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The Muslims and the Moghul Empire



First Conquests

The Sultanate of Delhi

The Mughal Era


Muhammad of Gaur
First Conquest: 1192 CE


The Qutab Minar
Copyright (http://www.livingtravel.com/asia/india/india_1a.htm)

Muhammad of Gaur successfully invaded India in 1192, the first in a series of Muslim conquests. He overthrew the existing feudal Rajput rulers and established his own empire with his capital in Delhi. Eventually, his empire covered most of Northern and Central India.

Muhammad of Gaur and his successors tried to establish the religion of Islam in India. They built many lavish buildings and temples to mark their dominance, including the Qutab Minar which was finished in 1231 CE.

Muhammad bin Tughlaq
The Sultanate of Delhi: 1325 CE to 1526 CE
Muhammad bin Tughlaq took power in 1325, During his reign, the Sultanate of Delhi expanded to its greatest size, covering the entire subcontinent and extending through the Middle East. It was around this time that India first maintained a standing army. Muhammad bin Tughlaq also reintroduced the idea of taxation and representative coins: brass or copper coins represented gold or silver and matched their value. However, this innovation did not last.

A series of poor rulers followed the death of Muhammad bin Tughlaq. There was much violence and corruption in the government. An independent kingdom called Vijayanagar was formed in the south to limit the spread of Islam. Invaders from rival empires began to challenge the Sultanate of Delhi. By 1526, after a period of steady decline, the last Sultan of Delhi was defeated by Babar of the Mughal empire.



Emperor Babur
from a Mughal miniature painting
Copyright K.L. Kamat
(http://www.kamat.com)
The Mughal Empire
Expansion from Babur to Akbar: 1526 to 1605
Babur began his conquests in Central Asia and the Middle East, eventually reaching India in 1511. Although he was unable to hold power for very long, he returned to India in 1525 and overthrew the Sultan of Delhi. Babur made use of the political turmoil and the tension between the nobles and the Sultan to strengthen his own position. He also defeated the remaining Rajputs, the princely states, and the Afghan chiefs. Babur's final capital was in Agra. After his death in 1530, his son Humayun took over as ruler.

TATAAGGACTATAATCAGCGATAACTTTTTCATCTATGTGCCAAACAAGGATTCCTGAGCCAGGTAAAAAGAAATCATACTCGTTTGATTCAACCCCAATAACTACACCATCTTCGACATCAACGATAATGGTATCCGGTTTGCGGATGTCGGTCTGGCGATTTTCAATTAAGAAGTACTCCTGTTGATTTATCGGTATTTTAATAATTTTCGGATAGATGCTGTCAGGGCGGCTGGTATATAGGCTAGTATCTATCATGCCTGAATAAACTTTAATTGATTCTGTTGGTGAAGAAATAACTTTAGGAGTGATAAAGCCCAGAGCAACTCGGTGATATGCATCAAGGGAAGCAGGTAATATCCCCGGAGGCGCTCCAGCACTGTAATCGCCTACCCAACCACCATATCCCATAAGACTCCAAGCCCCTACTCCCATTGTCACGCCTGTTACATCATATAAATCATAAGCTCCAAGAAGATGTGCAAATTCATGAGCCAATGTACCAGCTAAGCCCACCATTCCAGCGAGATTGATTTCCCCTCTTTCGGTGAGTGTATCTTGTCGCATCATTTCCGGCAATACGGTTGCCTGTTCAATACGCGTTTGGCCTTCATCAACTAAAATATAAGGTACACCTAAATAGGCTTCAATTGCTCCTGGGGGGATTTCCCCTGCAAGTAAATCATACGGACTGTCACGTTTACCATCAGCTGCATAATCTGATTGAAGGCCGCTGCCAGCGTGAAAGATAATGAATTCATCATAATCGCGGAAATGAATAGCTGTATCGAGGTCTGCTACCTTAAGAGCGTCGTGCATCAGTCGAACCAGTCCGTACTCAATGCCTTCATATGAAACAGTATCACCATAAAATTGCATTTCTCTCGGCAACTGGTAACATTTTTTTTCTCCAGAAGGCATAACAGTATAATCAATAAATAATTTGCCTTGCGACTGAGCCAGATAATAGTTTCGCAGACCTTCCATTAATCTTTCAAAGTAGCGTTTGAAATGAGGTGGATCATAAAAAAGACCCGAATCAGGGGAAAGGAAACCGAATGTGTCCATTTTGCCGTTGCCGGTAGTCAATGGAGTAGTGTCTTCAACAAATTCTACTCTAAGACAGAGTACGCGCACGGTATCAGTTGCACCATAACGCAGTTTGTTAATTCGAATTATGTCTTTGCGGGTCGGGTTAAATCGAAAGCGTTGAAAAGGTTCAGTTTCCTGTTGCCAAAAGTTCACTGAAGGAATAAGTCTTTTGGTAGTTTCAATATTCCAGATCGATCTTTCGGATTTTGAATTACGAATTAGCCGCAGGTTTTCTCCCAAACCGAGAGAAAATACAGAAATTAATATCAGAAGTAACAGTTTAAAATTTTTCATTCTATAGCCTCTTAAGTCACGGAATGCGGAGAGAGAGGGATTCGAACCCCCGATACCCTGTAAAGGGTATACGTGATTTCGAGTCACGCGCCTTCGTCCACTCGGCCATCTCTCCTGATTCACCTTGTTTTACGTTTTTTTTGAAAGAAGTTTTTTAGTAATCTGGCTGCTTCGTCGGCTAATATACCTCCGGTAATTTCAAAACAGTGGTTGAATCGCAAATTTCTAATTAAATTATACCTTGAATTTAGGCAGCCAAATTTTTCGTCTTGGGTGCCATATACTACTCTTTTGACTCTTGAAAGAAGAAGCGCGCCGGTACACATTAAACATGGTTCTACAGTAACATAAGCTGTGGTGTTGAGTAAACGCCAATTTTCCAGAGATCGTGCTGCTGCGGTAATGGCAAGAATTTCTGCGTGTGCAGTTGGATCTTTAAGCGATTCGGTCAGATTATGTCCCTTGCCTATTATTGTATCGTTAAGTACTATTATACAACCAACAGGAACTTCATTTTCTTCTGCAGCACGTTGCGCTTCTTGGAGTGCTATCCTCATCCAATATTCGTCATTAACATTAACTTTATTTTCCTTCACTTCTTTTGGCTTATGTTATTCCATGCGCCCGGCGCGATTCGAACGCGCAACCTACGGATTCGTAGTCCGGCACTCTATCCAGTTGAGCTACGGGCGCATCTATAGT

Humayun's son, Akbar, was the greatest of the Mughal kings. In 1561, Akbar took control of the government and expanded it to include Kashmir, Kandesh, Orissa, Sindh, and even Kabul and Kandhahar in the Middle East. Akbar was a very open-minded ruler regarding established religion and the interaction of different groups within his empire. He was Muslim, but insisted on the commonalities between all religious creeds. Akbar laid groundwork for years of peace and cooperation between Hindus and Muslims. He even tried to create a new religion called Din-i-Ilahi that incorporated ideas from Islam, Hinduism, and tribal beliefs. Akbar also ended the Hindu-only tax.

By Akbar's death in 1605, Europe had begun to establish trade posts and factories in India, hinting at the beginning of the Colonial era.






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The creator of this site would like to thank:
Itihaas.com (http://www.itihaas.com) for a clear history of medieval India
Erin Pembrey Swan (author of "India: Enchantment of the World") for organizational inspiration.